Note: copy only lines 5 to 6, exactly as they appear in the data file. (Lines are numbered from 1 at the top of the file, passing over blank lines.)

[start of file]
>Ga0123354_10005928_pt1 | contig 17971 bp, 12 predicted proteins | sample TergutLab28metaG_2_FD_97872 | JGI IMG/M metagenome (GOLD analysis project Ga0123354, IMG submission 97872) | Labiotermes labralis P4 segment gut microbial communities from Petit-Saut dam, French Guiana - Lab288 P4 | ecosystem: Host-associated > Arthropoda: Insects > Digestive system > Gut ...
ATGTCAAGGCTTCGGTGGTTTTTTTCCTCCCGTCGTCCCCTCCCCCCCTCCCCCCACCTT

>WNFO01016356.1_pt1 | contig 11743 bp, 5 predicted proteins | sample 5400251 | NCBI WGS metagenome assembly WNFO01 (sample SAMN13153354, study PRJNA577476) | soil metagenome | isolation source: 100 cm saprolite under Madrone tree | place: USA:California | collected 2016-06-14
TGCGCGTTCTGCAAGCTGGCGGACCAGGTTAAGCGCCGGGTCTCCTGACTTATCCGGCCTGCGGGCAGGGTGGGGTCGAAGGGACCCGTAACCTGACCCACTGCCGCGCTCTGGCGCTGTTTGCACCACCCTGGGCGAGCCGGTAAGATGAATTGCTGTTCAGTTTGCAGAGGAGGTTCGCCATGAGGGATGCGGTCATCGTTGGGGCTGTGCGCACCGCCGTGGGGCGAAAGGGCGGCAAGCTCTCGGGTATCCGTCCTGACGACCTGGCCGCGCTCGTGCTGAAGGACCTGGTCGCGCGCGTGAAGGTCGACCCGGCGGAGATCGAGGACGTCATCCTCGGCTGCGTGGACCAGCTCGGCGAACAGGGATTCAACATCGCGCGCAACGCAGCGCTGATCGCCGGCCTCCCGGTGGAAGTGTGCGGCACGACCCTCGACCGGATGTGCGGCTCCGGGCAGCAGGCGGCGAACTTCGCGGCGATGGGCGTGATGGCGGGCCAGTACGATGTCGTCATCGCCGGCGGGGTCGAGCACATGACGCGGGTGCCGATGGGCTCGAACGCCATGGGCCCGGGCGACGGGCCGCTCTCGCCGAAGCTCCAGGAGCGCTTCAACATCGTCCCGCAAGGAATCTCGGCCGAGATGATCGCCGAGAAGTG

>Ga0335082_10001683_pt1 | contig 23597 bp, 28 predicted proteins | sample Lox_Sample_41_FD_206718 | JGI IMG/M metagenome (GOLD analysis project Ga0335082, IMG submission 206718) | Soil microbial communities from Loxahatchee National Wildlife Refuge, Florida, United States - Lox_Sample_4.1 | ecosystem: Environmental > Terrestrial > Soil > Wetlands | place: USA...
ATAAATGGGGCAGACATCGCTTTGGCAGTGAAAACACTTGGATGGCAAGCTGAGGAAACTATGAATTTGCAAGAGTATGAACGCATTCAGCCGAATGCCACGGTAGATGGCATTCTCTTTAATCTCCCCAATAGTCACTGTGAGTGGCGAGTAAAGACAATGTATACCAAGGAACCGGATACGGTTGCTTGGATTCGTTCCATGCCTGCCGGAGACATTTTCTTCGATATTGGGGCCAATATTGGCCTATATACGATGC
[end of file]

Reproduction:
>Ga0335082_10001683_pt1 | contig 23597 bp, 28 predicted proteins | sample Lox_Sample_41_FD_206718 | JGI IMG/M metagenome (GOLD analysis project Ga0335082, IMG submission 206718) | Soil microbial communities from Loxahatchee National Wildlife Refuge, Florida, United States - Lox_Sample_4.1 | ecosystem: Environmental > Terrestrial > Soil > Wetlands | place: USA...
ATAAATGGGGCAGACATCGCTTTGGCAGTGAAAACACTTGGATGGCAAGCTGAGGAAACTATGAATTTGCAAGAGTATGAACGCATTCAGCCGAATGCCACGGTAGATGGCATTCTCTTTAATCTCCCCAATAGTCACTGTGAGTGGCGAGTAAAGACAATGTATACCAAGGAACCGGATACGGTTGCTTGGATTCGTTCCATGCCTGCCGGAGACATTTTCTTCGATATTGGGGCCAATATTGGCCTATATACGATGC